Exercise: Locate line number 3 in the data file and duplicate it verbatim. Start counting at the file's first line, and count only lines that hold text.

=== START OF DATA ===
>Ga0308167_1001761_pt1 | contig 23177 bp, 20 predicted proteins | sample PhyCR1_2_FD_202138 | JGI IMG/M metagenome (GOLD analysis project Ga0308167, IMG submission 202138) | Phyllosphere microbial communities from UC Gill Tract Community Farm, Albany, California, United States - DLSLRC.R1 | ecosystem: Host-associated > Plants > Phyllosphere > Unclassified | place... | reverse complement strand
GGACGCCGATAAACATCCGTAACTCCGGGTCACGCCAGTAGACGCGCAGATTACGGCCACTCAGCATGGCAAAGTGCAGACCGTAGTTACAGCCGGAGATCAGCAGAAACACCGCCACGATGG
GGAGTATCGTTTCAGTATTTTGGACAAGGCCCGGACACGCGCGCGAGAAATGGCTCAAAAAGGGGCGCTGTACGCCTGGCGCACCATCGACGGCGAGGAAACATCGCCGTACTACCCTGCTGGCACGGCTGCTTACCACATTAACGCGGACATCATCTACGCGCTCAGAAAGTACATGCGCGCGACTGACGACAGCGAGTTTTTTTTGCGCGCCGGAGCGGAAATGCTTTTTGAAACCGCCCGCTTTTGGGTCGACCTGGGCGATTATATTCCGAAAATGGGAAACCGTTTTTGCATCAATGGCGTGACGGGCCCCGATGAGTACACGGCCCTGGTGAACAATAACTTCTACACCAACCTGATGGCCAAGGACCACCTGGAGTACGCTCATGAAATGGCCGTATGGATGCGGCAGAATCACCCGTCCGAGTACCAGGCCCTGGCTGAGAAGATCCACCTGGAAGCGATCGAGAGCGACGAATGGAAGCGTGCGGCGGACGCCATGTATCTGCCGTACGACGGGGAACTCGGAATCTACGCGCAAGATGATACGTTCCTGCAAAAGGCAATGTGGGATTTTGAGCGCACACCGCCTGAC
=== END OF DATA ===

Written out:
GGAGTATCGTTTCAGTATTTTGGACAAGGCCCGGACACGCGCGCGAGAAATGGCTCAAAAAGGGGCGCTGTACGCCTGGCGCACCATCGACGGCGAGGAAACATCGCCGTACTACCCTGCTGGCACGGCTGCTTACCACATTAACGCGGACATCATCTACGCGCTCAGAAAGTACATGCGCGCGACTGACGACAGCGAGTTTTTTTTGCGCGCCGGAGCGGAAATGCTTTTTGAAACCGCCCGCTTTTGGGTCGACCTGGGCGATTATATTCCGAAAATGGGAAACCGTTTTTGCATCAATGGCGTGACGGGCCCCGATGAGTACACGGCCCTGGTGAACAATAACTTCTACACCAACCTGATGGCCAAGGACCACCTGGAGTACGCTCATGAAATGGCCGTATGGATGCGGCAGAATCACCCGTCCGAGTACCAGGCCCTGGCTGAGAAGATCCACCTGGAAGCGATCGAGAGCGACGAATGGAAGCGTGCGGCGGACGCCATGTATCTGCCGTACGACGGGGAACTCGGAATCTACGCGCAAGATGATACGTTCCTGCAAAAGGCAATGTGGGATTTTGAGCGCACACCGCCTGAC